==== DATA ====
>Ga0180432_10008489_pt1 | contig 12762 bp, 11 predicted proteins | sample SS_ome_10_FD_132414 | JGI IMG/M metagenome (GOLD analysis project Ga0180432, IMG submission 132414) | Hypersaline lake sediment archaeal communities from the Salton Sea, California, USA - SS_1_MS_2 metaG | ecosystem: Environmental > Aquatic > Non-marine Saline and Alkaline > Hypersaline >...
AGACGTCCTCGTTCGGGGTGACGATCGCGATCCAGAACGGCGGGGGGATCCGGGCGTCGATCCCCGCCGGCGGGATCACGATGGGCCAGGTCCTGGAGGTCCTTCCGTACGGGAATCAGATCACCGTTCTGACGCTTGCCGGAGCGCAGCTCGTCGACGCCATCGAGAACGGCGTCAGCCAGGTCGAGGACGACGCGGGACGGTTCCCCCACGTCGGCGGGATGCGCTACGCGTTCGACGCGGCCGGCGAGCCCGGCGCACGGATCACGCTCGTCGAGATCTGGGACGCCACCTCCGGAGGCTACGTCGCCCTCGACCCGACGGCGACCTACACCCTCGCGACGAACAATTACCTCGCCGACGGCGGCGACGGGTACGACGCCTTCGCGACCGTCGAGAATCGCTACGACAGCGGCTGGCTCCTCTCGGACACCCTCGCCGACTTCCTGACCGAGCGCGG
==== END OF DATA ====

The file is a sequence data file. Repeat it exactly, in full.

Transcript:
>Ga0180432_10008489_pt1 | contig 12762 bp, 11 predicted proteins | sample SS_ome_10_FD_132414 | JGI IMG/M metagenome (GOLD analysis project Ga0180432, IMG submission 132414) | Hypersaline lake sediment archaeal communities from the Salton Sea, California, USA - SS_1_MS_2 metaG | ecosystem: Environmental > Aquatic > Non-marine Saline and Alkaline > Hypersaline >...
AGACGTCCTCGTTCGGGGTGACGATCGCGATCCAGAACGGCGGGGGGATCCGGGCGTCGATCCCCGCCGGCGGGATCACGATGGGCCAGGTCCTGGAGGTCCTTCCGTACGGGAATCAGATCACCGTTCTGACGCTTGCCGGAGCGCAGCTCGTCGACGCCATCGAGAACGGCGTCAGCCAGGTCGAGGACGACGCGGGACGGTTCCCCCACGTCGGCGGGATGCGCTACGCGTTCGACGCGGCCGGCGAGCCCGGCGCACGGATCACGCTCGTCGAGATCTGGGACGCCACCTCCGGAGGCTACGTCGCCCTCGACCCGACGGCGACCTACACCCTCGCGACGAACAATTACCTCGCCGACGGCGGCGACGGGTACGACGCCTTCGCGACCGTCGAGAATCGCTACGACAGCGGCTGGCTCCTCTCGGACACCCTCGCCGACTTCCTGACCGAGCGCGG